What Parents Can Do<p>Parents should ask for and receive frequent updates from schools about plans for the fall. They should also be informed about plans if and when COVID infections are identified, Sharfstein said.</p><p>"I'd like to see parents investing now, during the summer, in doing things that can slow and stop the spread of the virus in their communities," Widome said.</p><p>"Now is a good time for kids to practice wearing masks and get used to them as they may be wearing them for longer stretches if school starts up in person," Widome suggested.</p><p>She recommends parents try different mask designs and materials to see what children are more comfortable wearing.</p><p>"If you are using cloth face coverings, it's good to have extras on hand," Widome added.</p><p>Parents should model healthy behavior at home and while out in public — another thing that could affect how well children adapt to reopening practices, Sorensen said.</p><p>"Children may want to know more about face coverings," added <a href="https://www.linkedin.com/in/leescott/" target="_blank">Lee Scott</a>, chairwoman of the Educational Advisory Board at <a href="https://www.goddardschool.com/" target="_blank">The Goddard School</a>. "Dramatic play, such as creating or wearing a face covering, may help some children adjust to this concept." Schools can also show children photos of what faculty members look like in their masks so the students are familiar with that appearance.</p><p>Johns Hopkins University recently released its eSchool+ Initiative, a slew of resources surrounding education during the pandemic. These include a <a href="https://equityschoolplus.jhu.edu/reopening-checklist/" target="_blank">checklist for administrators</a>, report on <a href="https://equityschoolplus.jhu.edu/ethics-of-reopening/" target="_blank">ethical considerations</a>, and a tracker of <a href="https://equityschoolplus.jhu.edu/reopening-policy-tracker/" target="_blank">state and local reopening plans</a>.</p>
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By Eoin Higgins
Over 300 groups on Monday urged Senate leadership to reject a bill currently under consideration that would incentivize communities to sell off their public water supplies to private companies for pennies on the dollar.
<div id="fea63" class="rm-shortcode" data-rm-shortcode-id="9a6f211c2bc5aedd34837944cb8eeedf"><blockquote class="twitter-tweet twitter-custom-tweet" data-twitter-tweet-id="1281000111481294849" data-partner="rebelmouse"><div style="margin:1em 0">Water in Illinois is overwhelmingly public. Why is Tammy Duckworth sponsoring a bill that aims to change that? https://t.co/1V36Kkd99s</div> — The American Prospect (@The American Prospect)<a href="https://twitter.com/TheProspect/statuses/1281000111481294849">1594249201.0</a></blockquote></div>
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By Alyssa Murdoch, Chrystal Mantyka-Pringle and Sapna Sharma
Summer has finally arrived in the northern reaches of Canada and Alaska, liberating hundreds of thousands of northern stream fish from their wintering habitats.
A Good News Story?<p>On the surface, the <a href="https://doi.org/10.1111/fwb.13569" target="_blank">results from our study</a> appear to provide a "good news" story. Warming temperatures were linked to higher numbers of fish, more species overall and, therefore, potentially more fishing opportunities for northerners.</p><p>Initially, we were surprised to learn that warming was increasing the distribution of cold-adapted fish. We reasoned that modest amounts of warming could lead to benefits such as increased food and winter habitat availability without reaching stressful levels for many species.</p>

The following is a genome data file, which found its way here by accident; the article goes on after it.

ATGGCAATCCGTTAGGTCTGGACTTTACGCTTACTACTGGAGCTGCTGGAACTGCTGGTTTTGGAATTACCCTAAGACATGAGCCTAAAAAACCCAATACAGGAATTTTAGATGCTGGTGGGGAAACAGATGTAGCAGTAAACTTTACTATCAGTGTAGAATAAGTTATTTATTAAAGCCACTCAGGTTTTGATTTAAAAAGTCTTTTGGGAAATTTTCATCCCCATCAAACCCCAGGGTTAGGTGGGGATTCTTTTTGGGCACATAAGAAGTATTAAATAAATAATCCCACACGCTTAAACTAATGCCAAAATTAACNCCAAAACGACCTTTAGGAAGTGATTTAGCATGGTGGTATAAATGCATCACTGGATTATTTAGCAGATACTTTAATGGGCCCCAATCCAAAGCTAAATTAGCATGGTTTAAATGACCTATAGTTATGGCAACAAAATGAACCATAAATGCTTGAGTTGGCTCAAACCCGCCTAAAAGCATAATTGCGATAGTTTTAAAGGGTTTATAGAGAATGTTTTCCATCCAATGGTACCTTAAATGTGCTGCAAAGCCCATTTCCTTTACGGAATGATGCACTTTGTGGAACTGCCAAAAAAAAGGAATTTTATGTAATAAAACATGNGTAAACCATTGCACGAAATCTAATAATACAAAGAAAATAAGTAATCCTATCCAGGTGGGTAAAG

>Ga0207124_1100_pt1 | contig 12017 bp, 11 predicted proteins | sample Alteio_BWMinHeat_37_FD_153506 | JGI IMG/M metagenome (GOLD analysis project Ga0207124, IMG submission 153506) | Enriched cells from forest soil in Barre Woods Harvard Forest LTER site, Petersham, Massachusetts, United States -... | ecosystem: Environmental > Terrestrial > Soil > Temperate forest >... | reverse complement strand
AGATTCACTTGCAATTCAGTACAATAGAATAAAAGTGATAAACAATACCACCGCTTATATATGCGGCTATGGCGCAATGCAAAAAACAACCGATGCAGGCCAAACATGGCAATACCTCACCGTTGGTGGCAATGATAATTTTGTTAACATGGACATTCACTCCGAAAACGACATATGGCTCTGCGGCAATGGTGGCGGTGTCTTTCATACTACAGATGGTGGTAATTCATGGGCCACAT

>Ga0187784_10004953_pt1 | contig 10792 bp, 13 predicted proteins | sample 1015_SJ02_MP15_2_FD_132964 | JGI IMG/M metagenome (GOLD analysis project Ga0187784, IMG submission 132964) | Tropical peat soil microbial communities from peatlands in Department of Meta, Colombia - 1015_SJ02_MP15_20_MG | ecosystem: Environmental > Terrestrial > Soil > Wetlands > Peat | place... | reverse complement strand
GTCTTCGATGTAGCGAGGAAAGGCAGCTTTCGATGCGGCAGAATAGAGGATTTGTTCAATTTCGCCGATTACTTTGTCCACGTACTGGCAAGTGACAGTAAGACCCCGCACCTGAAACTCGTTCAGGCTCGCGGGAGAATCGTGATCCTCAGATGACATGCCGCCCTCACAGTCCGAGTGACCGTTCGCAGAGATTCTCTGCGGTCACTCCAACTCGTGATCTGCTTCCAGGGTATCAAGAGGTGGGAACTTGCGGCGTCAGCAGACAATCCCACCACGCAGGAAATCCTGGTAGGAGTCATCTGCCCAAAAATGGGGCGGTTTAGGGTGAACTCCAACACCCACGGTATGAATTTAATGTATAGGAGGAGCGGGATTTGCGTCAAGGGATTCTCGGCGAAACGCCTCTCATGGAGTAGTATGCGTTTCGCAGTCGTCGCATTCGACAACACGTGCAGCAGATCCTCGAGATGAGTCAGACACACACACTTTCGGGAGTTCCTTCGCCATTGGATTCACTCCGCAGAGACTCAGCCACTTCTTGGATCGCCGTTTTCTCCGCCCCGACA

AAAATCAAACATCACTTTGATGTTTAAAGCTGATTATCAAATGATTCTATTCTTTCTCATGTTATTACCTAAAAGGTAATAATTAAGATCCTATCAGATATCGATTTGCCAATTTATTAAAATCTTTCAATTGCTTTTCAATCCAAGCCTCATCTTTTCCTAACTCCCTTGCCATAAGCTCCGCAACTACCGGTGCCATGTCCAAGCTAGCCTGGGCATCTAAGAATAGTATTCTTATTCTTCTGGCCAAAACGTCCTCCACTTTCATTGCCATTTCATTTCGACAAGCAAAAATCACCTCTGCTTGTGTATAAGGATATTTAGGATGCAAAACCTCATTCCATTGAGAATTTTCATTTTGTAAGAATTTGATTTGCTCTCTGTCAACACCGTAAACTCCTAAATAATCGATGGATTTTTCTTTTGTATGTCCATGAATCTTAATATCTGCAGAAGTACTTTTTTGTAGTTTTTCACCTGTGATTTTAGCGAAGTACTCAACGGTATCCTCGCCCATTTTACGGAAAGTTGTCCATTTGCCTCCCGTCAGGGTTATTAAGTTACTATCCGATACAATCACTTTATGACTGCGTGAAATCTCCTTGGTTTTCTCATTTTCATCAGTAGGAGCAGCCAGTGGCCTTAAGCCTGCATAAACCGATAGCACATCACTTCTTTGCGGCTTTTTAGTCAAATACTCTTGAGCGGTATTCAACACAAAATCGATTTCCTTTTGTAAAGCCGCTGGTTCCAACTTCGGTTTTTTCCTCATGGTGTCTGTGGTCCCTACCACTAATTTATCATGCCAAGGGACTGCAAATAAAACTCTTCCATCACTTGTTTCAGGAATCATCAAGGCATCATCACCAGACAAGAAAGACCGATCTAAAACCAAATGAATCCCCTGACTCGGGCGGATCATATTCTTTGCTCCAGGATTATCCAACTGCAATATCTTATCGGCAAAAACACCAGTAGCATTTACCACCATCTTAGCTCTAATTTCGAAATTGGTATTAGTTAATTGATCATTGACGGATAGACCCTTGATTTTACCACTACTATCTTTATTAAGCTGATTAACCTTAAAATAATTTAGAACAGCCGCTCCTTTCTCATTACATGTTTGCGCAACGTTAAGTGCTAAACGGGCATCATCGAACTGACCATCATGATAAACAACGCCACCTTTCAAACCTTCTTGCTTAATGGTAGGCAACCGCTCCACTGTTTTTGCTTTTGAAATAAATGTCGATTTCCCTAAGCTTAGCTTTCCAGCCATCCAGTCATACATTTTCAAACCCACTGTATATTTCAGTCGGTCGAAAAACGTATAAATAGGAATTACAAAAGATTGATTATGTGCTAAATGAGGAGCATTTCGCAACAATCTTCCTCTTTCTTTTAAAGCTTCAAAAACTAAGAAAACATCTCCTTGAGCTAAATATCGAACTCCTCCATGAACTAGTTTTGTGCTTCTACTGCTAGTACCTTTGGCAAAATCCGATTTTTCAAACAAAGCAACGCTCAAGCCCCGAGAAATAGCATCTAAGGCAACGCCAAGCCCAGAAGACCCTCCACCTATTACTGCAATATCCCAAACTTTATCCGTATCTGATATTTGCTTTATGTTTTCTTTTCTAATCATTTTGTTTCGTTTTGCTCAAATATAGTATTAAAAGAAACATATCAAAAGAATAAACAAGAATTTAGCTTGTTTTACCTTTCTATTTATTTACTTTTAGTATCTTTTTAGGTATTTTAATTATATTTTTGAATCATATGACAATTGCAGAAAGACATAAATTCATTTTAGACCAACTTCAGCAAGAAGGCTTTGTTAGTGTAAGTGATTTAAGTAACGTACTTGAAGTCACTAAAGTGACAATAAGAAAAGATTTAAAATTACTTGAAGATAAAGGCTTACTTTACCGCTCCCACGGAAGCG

Photo of Arctic grayling (left) and Dolly Varden trout (right). Alyssa Murdoch / Lilian Tran / Nunavik Research Centre and Tracey Loewen / Fisheries and Oceans Canada<p>Yet, not all fish species fared equally well. Ecologically unique northern species — those that have evolved in colder, more nutrient-poor environments, such as Arctic grayling and Dolly Varden trout — were showing declines with warming.</p>
Fish Strandings and Buried Eggs<p>Recent news headlines run the gamut for Pacific salmon — from their increased escapades <a href="https://nunatsiaq.com/stories/article/more-pacific-salmon-showing-up-in-western-arctic-waters/" target="_blank">into the Arctic</a> to <a href="https://www.juneauempire.com/news/warm-waters-across-alaska-cause-salmon-die-offs/" target="_blank">massive pre-spawning die-offs</a> in central Alaska. Similarly, results from our study revealed different outcomes for fish depending on local climatic conditions, including Pacific salmon.</p><p>We found that warmer spring and fall temperatures may be helping juvenile salmon by providing a longer and more plentiful growing season, and by supporting early egg development in northern regions that were previously too cold for survival.</p><p>In contrast, salmon declined in regions that were experiencing wetter fall conditions, pointing to an increased risk of flooding and sedimentation that could bury or dislodge incubating eggs.</p>
Headwaters of the Wind River within the largely intact Peel River watershed in northern Canada. Don Reid / Wildlife Conservation Society Canada / Author provided<p>Interestingly, we found that certain climatic combinations, such as warmer summer water temperatures with decreased summer rainfall, were important in determining where Pacific salmon could survive. Summer warming in drier watersheds led to declines, suggesting that lowered streamflows may have increased the risk of fish becoming stranded in subpar habitats that were too warm and crowded.</p>
The Fate of Northern Fisheries<p>The promise of a warmer and more accessible Arctic has attracted mounting interest in new economic opportunities, <a href="https://doi.org/10.1016/j.marpol.2019.103637" target="_blank">including fisheries</a>. As warming rates at higher latitudes are already <a href="https://www.ipcc.ch/sr15/" target="_blank">two to three times global levels</a>, it seems probable that northern biodiversity will experience dramatic shifts in the coming decades.</p><p>Despite the many unknowns surrounding the future of Pacific salmon, many fisheries are currently <a href="https://doi.org/10.1080/03632415.2017.1374251" target="_blank">thriving following warmer and more productive northern oceans</a>, and some <a href="https://doi.org/10.14430/arctic68876" target="_blank">Arctic Indigenous communities are developing new salmon fisheries</a>.</p><p>As warming continues, the commercial salmon fishing industry is poised to expand northwards, but its success will largely depend on extenuating factors such as <a href="https://www.eenews.net/stories/1060023067" target="_blank">changes to marine habitat and food sources</a> and <a href="https://www.yukon-news.com/news/promising-chinook-salmon-run-failed-to-materialize-in-the-yukon-river-panel-hears/" target="_blank">how many fish are caught during the freshwater stages of their journey</a>.</p><p>Even with the potential for increased northern biodiversity, it is important to recognize that some northern communities may be unable to adapt or may <a href="https://thenarwhal.ca/searching-for-the-yukon-rivers-missing-chinook/" target="_blank">lose individual species that are associated with important cultural values</a>.</p>